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In 1954, November 20 was established as World Children’s Day, and it is celebrated as such every year. However, despite many pledges of world leaders to protect children and preserve their rights, millions of children are still suffering every day.

November 20 was established in 1954 as World Children’s Day “to promote international togetherness, awareness among children worldwide, and improving children’s welfare,” according to the United Nations (UN). The choice of November 20 is highly symbolic, as is often the case with UN and international days: on November 20, 1959, the UN General Assembly adopted the Declaration of the Rights of the Child and, on the same day in 1989, it adopted the Convention on the Rights of the Child.

The 1959 Declaration of the Rights of the Child consists of ten principles adopted by the UN General Assembly in A/RES/14/1386 and its purpose was to reaffirm that children are entitled to protection and to enjoy the same universal rights and freedoms which had been recognized as universal only years prior. It also affirms children’s right to receive an education, as well as their protection from every form of discrimination.

Thirty years later, the General Assembly approved the Convention on the Rights of the Child (A/RES/44/25), a stronger and longer document (it consists of 54 Articles), and one with a much broader reach. It lays out a number of responsibilities directly for States parties, and it explores the principles set forth in the 1959 Declaration. It can be seen as a pledge made by world leaders to children all over the world to protect their childhood and it has become the world’s most widely ratified human rights treaty with 196 parties (though the United States are notably absent from the list).

Despite these and other pledges and commitments to children and to the preservation of their rights and their childhood, there are significant discrepancies in the enjoyment of these rights in different parts of the world. For instance, while it is normal for children in the Global North to be allowed to receive an education (at least until secondary school), it is not always as easy for children in other areas of the world.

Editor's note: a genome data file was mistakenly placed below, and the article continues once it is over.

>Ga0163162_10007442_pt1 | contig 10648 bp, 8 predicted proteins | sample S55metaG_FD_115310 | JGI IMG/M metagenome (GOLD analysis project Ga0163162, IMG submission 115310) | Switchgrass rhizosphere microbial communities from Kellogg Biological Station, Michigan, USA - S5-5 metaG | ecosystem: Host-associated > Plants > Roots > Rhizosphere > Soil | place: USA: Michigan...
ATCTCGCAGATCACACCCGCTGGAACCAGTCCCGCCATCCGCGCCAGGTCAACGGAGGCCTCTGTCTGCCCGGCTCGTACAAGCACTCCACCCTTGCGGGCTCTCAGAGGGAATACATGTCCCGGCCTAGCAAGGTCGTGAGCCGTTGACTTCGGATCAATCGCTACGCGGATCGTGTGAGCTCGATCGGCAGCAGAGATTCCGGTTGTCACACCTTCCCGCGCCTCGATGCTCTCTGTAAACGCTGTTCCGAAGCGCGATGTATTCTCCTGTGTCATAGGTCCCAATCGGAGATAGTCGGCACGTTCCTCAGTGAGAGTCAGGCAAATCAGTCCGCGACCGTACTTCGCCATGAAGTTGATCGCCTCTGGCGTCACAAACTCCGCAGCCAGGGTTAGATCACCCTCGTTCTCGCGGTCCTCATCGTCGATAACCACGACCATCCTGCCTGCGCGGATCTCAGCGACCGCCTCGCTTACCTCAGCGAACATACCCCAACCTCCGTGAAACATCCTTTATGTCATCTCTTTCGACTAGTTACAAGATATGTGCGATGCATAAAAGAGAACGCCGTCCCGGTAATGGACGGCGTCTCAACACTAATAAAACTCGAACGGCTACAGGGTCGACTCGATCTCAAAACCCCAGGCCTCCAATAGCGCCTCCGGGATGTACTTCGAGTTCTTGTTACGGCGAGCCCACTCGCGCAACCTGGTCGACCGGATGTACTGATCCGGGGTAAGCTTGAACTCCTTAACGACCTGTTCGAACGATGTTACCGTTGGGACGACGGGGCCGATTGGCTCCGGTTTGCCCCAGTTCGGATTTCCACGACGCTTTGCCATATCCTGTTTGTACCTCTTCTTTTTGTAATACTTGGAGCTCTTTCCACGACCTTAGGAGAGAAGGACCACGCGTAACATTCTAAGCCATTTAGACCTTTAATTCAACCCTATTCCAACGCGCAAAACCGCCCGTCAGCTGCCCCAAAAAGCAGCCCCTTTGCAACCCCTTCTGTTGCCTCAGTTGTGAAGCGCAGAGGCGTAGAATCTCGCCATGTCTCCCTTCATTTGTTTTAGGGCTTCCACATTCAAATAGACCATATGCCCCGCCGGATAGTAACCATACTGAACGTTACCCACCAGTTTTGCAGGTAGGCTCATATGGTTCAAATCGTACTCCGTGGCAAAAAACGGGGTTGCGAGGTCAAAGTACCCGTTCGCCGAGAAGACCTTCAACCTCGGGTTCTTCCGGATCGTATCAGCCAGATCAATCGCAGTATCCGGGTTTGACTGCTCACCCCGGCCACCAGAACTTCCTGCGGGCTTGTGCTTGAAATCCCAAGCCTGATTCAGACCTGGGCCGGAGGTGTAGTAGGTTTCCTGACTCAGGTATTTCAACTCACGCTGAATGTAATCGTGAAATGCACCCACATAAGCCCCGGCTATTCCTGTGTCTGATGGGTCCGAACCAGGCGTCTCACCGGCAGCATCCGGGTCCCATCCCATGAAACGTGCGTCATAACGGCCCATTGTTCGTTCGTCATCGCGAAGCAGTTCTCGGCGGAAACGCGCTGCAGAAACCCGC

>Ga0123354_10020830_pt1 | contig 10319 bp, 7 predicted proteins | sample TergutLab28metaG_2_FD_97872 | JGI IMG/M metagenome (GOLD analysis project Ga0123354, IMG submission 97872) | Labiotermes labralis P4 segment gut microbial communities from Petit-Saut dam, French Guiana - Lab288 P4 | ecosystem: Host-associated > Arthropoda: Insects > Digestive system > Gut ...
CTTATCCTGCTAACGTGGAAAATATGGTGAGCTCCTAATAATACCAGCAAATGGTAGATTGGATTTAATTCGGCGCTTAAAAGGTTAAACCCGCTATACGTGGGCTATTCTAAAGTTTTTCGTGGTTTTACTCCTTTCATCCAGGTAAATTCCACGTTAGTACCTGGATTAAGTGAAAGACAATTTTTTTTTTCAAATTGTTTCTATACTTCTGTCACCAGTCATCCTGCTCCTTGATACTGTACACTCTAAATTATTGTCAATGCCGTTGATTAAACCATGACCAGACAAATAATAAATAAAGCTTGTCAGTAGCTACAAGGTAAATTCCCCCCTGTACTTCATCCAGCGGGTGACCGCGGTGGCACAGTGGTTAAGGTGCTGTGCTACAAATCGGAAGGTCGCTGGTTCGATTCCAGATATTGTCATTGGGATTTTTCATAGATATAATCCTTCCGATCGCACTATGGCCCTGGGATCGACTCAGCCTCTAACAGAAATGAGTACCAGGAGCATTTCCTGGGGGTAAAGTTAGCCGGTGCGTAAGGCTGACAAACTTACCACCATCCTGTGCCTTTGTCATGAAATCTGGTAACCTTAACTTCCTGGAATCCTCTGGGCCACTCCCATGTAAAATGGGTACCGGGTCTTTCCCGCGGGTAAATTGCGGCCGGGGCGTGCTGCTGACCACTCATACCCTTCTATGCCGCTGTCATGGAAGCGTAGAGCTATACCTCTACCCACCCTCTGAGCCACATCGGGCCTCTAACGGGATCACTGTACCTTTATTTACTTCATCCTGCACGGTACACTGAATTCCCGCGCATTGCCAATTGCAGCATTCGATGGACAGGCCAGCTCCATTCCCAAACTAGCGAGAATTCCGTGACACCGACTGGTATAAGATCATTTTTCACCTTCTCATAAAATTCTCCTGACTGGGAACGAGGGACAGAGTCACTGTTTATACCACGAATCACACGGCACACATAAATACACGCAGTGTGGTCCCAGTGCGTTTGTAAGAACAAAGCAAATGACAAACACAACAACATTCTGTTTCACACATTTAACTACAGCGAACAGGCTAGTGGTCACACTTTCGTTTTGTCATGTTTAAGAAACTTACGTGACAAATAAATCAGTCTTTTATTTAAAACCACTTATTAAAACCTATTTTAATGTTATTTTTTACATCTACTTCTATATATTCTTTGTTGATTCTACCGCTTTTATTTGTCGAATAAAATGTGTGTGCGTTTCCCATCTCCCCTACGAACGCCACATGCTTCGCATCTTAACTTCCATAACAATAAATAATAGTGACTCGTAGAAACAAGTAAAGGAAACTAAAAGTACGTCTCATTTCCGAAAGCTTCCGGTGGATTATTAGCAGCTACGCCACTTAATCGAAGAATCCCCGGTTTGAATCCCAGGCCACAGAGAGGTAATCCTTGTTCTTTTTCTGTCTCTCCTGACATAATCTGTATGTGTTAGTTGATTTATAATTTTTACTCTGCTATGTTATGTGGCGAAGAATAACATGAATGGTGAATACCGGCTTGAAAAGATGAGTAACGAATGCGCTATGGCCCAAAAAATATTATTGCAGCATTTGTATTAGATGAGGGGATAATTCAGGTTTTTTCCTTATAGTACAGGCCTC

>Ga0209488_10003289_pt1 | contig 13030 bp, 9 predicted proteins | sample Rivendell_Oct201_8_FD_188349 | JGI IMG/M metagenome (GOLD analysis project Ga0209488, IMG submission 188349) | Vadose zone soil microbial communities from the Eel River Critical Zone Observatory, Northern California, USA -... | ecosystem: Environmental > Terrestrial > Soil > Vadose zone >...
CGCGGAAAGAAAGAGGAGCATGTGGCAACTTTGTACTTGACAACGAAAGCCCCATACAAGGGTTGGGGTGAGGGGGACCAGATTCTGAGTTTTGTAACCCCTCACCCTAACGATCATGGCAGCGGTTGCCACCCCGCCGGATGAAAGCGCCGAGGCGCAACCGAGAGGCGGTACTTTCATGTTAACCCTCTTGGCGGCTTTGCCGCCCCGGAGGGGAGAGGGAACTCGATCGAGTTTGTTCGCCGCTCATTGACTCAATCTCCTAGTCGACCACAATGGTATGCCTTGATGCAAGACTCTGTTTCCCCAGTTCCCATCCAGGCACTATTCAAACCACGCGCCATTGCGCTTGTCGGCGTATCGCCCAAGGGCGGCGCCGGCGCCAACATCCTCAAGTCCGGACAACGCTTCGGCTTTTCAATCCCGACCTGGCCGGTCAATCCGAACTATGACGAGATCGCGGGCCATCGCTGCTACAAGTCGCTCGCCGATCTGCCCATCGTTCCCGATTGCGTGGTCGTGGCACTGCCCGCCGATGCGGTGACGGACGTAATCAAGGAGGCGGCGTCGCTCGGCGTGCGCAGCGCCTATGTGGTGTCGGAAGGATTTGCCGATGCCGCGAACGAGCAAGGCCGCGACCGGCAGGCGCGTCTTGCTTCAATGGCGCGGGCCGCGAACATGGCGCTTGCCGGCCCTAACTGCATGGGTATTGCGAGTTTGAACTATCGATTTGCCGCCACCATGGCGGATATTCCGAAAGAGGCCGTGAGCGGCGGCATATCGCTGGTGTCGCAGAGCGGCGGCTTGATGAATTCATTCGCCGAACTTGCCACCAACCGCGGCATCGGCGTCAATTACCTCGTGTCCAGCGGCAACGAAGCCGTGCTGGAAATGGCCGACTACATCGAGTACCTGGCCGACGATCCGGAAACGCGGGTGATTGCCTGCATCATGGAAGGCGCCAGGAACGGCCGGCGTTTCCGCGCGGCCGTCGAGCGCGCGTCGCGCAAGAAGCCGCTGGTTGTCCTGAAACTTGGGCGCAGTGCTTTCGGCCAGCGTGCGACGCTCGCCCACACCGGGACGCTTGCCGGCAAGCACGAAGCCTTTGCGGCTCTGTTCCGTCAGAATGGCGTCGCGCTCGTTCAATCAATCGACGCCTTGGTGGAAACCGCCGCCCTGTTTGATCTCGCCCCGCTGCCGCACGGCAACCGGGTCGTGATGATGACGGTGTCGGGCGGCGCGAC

Wars often disrupt children’s lives by taking their parents, their stability, their education and their future. In many instances, wars force children to take part in the hostilities (child soldiers) or take their livesClimate change threatens the future and livelihood of children all over the world.

So, as the world celebrates World Children’s Day, it is important to keep in mind that everyone still bears and individual as well as a shared responsibility to protect every child.

Veronica Zanetta Brandoni

Veronica, originaria della provincia di Novara, si è trasferita a Roma per frequentare la triennale in Politics, Philosophy and Economics (PPE) alla LUISS. Dopo un semestre passato a Macao, Cina, e la fine del percorso triennale nel luglio 2019, si è trasferita a New York, USA, per frequentare un Master alla New York University (NYU) in International Relations and International Law. Si è laureata nel maggio 2021 con una tesi sulla giustizia per vittime di violenze sessuali in ambito di genocidio e crimini contro l'umanità.
Nel novembre 2020 ha iniziato a lavorare per una ONG no-profit basata a Washington, DC, e che opera principalmente in Siria, in Turchia e negli USA, la Syrian Emergency Task Force (SETF), dove attualmente è Advocacy Director.
Veronica ha iniziato a scrivere di diritto internazionale per IARI nel marzo 2021, passando in redazione nel settembre dello stesso anno.

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